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History Now: history on screens

History Now: history on screens

History Now

Tom Murray and Graham Shirley explore the importance of screen-based histories ability to generate knowledge about the past.

a sepia photograph of a film crew with cameras
3 / 8 events in this History Now series
7 June 2023 5pm to 6pm


General Admission: Free


Maps Room, First Floor
Mitchell Building
Sydney NSW 2000


Associate Professor Tom Murray considers how important screen-based histories are in creating historical consciousness and in generating knowledge about the past.

Graham Shirley will talk about his interviews with World War 2 veterans about their experiences of war, and how these memories were incorporated into the documentaries Prisoners of Propaganda (1987), Behind the Lines: The Secret War of Z Special Unit (2001), and Road to Tokyo (2005).

Associate professor Tom Murray is founding and current director of the Creative Documentary Research Centre at Macquarie University, and has worked in documentary production for over 20 years as a writer, director, and producer. His work has been selected in some of the world's most prestigious international film festivals, and won high accolades in the film and television industry. Tom's work is deeply interdisciplinary and investigates and acknowledges the history of colonialism, Indigenous culture and knowledge systems, screen and audio production, documentary media, environmental history, ethics and reciprocity, embodied and affective knowing, creative scholarship and inter-cultural storytelling.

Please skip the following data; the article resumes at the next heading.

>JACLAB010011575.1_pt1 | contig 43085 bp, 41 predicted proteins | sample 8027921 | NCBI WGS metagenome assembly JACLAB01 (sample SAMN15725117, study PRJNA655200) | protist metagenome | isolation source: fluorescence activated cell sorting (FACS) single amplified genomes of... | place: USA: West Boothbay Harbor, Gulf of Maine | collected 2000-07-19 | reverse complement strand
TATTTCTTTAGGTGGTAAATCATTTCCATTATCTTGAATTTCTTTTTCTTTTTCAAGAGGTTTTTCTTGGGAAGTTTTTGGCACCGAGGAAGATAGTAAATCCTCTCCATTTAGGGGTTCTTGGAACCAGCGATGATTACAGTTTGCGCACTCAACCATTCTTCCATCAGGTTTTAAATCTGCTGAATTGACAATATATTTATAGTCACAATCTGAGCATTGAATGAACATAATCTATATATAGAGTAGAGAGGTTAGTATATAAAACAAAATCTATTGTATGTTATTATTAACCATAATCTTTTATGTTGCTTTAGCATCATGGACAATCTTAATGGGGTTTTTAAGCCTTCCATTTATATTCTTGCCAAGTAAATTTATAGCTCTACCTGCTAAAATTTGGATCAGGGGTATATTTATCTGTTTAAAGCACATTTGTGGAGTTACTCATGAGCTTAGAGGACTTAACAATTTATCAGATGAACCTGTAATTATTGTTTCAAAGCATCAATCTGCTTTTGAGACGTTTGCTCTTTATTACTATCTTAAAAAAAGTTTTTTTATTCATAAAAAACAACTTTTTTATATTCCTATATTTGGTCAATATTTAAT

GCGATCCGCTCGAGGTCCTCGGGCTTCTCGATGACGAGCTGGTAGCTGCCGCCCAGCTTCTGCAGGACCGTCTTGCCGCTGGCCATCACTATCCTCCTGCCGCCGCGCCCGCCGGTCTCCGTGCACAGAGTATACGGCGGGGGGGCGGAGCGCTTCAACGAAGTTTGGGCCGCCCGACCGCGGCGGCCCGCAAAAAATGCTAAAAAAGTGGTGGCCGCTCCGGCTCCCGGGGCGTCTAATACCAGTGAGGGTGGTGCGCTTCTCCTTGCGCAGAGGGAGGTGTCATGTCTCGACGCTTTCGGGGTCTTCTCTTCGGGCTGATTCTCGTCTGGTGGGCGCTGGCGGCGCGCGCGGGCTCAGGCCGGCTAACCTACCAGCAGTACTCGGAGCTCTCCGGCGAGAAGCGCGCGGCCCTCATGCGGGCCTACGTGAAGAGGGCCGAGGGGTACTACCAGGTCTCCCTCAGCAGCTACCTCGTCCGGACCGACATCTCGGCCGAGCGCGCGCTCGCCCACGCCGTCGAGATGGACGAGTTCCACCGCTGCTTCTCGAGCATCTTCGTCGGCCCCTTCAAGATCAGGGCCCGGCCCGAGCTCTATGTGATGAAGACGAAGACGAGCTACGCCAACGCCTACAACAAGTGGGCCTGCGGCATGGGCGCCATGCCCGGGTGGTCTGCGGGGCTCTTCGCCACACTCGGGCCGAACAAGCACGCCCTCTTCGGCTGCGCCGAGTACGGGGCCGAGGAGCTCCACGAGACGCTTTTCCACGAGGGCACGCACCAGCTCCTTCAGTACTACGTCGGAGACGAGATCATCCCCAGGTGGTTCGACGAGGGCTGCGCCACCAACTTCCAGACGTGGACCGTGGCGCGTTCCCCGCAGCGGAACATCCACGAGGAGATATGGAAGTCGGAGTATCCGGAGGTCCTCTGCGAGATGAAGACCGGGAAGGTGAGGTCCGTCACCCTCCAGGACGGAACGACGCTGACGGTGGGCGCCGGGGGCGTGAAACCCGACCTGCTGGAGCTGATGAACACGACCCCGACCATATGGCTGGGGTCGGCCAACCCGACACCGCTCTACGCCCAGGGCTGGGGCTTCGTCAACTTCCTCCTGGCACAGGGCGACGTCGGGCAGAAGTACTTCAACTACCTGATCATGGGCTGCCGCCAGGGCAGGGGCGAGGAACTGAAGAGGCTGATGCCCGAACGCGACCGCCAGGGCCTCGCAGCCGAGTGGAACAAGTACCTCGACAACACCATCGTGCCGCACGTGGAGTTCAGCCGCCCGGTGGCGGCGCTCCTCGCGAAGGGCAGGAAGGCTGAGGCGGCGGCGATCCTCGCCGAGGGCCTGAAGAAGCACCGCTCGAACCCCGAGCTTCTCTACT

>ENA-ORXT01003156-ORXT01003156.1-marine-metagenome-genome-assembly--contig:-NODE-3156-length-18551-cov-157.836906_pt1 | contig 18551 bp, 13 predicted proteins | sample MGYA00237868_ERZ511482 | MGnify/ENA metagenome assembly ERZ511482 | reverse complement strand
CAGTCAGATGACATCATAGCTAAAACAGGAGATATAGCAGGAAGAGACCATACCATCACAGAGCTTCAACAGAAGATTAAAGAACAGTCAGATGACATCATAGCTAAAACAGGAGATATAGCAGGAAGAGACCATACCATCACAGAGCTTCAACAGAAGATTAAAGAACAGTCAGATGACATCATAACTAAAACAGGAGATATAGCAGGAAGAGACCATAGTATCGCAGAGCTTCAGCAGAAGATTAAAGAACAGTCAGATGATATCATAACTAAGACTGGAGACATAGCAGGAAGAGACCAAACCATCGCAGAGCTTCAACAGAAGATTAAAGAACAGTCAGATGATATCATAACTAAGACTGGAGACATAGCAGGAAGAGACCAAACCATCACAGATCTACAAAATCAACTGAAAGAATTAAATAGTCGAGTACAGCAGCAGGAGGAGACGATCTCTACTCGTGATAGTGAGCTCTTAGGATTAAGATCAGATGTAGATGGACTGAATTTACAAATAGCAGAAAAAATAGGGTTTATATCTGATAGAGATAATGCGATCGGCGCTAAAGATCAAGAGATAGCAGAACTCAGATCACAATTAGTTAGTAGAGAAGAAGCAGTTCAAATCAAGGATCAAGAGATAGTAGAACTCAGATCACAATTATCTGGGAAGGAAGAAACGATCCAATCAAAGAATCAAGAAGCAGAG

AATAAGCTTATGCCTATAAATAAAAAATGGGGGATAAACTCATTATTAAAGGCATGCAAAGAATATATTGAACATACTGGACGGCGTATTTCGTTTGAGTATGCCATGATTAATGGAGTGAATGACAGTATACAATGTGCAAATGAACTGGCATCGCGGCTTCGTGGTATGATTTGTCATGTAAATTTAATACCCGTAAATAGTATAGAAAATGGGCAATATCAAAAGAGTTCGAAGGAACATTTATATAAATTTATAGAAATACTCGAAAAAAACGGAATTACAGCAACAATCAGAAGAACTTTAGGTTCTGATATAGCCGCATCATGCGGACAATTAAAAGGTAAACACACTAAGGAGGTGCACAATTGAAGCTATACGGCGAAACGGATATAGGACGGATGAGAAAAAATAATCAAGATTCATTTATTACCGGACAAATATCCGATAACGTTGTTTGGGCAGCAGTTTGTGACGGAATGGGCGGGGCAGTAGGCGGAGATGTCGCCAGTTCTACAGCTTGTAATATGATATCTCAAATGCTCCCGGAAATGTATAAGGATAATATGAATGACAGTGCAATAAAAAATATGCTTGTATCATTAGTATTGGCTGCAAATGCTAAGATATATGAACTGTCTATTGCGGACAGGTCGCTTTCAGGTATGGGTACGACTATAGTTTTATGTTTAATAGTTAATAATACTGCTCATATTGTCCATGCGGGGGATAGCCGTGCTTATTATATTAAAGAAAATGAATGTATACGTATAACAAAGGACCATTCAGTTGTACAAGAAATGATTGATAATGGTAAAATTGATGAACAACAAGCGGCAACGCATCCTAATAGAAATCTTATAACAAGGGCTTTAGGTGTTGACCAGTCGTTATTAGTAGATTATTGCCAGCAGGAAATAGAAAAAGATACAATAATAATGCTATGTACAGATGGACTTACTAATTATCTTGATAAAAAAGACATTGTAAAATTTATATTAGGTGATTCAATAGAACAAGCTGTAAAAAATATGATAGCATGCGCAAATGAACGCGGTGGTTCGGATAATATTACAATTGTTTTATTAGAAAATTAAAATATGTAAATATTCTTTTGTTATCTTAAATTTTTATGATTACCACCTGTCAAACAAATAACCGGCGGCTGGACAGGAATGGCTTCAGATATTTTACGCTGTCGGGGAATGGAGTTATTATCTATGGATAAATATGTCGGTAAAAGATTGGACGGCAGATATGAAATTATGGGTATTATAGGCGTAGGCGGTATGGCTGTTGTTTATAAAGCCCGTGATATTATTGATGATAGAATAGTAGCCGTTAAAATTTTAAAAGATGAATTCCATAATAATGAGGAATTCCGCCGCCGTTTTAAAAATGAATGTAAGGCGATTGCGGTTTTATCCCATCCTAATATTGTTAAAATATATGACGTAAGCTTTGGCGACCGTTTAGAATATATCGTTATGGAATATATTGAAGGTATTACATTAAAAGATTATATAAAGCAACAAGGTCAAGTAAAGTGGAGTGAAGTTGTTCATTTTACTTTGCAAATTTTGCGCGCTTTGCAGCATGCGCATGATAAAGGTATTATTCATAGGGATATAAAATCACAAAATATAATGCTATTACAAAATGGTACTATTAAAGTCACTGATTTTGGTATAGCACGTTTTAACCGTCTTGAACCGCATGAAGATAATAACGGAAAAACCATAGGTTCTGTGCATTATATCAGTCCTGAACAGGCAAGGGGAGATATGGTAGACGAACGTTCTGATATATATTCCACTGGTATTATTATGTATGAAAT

Graham Shirley has worked as a director, writer, and researcher of Australian historical documentaries, and is co-author of Australian Cinema: The First 80 Years (1983 & 1989). From 2006 to 2014 he worked for the National Film and Sound Archive, after which he returned to freelance historical consultancy and work as an oral history interviewer. He is a councillor of the Royal Australian Historical Society and a member of the Professional Historians Association (NSW & ACT) and Oral History NSW.

Professor Michelle Arrow (Chair) is a historian with particular expertise in cultural history, the history of popular culture, and the history of the women's movement. In 2014, she was the winner (with Catherine Freyne and Timothy Nicastri) of the NSW Premiers' Multimedia History Prize for her radio documentary Public Intimacies: The 1974 Royal Commission on Human Relationships. Michelle's third book, The Seventies: The Personal, The Political and the Making of Modern Australia was published in 2019 by NewSouth and it won the 2020 Ernest Scott Prize for Australian History.